When I visit the Poetry Publication Showcase, an annual display of the year’s new poetry books at Poets House in Manhattan, I feel as if I’ve been granted a precious audience with Poetry itself.
Not quite putting on what little power or knowledge
pigeons lay claim to, she nonetheless bids them come.
Launched off cornices,
The Lenore Marshall Poetry Prize of $10,000, awarded annually for the most outstanding book of poems published in the United States by an American, is administered mutually by the A
“Does the imagination dwell the most/Upon a woman won or woman lost?” Yeats asked. For most of his readers and biographers, the answer has been clear: a woman lost.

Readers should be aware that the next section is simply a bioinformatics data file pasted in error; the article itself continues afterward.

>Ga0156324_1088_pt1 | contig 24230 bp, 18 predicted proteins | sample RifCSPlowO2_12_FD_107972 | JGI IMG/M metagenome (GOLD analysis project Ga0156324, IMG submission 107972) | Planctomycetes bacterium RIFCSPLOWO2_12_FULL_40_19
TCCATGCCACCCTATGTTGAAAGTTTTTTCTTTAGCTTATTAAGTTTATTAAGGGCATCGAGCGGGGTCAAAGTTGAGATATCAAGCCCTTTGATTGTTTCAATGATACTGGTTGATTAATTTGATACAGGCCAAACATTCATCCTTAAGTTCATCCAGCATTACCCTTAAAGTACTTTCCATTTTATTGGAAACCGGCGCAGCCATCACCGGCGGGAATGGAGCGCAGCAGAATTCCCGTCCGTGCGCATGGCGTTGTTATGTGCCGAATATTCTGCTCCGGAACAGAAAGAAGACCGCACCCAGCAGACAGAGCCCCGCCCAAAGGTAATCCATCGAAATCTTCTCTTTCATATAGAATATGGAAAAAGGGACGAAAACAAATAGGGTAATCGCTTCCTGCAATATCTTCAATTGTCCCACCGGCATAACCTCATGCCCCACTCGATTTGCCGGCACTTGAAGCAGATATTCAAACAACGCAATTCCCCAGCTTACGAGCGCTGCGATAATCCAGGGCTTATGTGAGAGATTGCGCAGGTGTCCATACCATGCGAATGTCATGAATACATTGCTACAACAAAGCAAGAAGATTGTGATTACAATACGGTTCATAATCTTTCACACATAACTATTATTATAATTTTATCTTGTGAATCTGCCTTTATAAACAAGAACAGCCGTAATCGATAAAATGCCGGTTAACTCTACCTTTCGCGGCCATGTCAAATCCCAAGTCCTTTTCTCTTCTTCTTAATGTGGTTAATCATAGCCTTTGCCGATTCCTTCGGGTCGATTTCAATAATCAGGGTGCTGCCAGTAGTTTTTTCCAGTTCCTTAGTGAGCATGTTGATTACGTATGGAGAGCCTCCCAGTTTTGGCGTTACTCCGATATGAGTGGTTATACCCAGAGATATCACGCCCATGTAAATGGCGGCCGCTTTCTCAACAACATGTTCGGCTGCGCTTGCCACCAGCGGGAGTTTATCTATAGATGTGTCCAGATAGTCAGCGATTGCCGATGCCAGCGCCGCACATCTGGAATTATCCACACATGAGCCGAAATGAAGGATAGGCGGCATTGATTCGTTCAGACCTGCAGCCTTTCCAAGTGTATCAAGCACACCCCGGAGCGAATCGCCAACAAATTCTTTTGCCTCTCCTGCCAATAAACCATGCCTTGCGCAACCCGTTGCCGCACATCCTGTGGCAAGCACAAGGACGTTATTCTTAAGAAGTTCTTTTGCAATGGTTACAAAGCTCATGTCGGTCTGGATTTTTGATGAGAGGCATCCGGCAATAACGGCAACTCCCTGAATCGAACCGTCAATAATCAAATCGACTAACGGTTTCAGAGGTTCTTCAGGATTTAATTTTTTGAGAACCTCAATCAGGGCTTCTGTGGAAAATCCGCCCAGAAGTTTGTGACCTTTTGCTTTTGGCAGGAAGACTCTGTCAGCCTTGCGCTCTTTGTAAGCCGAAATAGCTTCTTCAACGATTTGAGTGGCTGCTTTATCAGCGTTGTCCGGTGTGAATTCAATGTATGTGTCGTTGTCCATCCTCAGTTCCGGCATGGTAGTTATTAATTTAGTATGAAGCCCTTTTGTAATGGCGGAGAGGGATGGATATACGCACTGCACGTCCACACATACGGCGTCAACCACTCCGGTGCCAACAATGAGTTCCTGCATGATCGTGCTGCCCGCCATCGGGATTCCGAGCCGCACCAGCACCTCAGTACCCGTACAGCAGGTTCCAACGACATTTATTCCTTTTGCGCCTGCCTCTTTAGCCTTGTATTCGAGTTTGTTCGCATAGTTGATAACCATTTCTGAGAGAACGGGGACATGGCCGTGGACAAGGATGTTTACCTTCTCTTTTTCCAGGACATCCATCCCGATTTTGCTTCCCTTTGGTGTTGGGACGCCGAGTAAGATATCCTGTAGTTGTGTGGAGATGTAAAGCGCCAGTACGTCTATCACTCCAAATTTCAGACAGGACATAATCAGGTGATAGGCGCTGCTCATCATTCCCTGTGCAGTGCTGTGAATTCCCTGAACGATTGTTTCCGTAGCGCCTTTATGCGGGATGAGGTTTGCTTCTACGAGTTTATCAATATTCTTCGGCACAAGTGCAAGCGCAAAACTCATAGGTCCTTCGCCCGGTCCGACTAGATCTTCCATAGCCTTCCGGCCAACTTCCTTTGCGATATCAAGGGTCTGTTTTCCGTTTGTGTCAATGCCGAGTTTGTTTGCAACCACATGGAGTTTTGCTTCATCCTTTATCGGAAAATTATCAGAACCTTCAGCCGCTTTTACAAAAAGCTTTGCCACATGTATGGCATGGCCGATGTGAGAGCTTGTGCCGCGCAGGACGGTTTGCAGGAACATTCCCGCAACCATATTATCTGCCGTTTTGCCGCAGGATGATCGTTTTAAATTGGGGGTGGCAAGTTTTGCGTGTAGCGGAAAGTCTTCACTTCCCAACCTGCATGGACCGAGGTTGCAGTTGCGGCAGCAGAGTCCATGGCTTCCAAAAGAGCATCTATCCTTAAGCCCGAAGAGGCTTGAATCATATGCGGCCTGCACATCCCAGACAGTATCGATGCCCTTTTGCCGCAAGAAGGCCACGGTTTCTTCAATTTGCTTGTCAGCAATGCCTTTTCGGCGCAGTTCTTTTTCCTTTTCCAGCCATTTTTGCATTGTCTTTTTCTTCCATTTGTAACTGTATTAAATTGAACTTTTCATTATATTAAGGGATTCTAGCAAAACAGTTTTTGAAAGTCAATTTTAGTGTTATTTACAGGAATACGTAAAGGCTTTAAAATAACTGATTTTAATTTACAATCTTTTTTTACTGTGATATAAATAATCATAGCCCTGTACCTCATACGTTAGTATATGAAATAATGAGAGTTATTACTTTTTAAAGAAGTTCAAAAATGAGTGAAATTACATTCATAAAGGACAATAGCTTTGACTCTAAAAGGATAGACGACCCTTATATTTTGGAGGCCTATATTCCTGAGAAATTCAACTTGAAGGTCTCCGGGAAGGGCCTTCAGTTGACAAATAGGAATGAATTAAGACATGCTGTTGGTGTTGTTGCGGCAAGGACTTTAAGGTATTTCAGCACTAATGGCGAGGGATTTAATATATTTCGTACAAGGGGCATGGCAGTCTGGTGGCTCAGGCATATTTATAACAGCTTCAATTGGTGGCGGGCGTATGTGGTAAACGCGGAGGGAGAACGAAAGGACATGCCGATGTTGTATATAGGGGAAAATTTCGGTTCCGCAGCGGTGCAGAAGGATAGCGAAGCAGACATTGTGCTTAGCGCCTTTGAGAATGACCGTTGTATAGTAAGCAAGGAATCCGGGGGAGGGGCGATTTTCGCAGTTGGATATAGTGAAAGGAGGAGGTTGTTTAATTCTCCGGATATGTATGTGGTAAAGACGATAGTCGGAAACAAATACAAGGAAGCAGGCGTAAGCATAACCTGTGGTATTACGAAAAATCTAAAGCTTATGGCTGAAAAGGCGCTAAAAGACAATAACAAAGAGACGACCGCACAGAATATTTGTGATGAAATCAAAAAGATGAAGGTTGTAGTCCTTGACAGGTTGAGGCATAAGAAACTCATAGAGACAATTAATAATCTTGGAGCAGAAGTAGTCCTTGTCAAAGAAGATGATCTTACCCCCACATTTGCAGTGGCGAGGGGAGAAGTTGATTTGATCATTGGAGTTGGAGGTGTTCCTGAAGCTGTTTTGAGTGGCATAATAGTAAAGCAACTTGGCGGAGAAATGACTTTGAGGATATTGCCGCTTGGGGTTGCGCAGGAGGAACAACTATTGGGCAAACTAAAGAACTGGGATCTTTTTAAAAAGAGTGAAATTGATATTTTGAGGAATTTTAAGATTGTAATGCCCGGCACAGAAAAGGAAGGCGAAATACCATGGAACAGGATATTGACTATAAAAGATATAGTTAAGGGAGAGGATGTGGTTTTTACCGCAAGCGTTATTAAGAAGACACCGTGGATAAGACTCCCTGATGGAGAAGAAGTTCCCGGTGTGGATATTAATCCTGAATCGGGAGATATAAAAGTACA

W.H. Auden observed that biographies “are always superfluous and usually in bad taste,” but Edward Mendelson’s book on him, Later Auden, is neither.
With Pablo Neruda and Alejo Carpentier, Jorge Luis Borges set in motion the wave of astonishing writing that has given Latin American literature its high place in our time.
The publication of Jonathan Galassi’s translation and meticulous annotation of Eugenio Montale’s Collected Poems, 1920-1954 has been justifiably celebrated on both sides of the Atl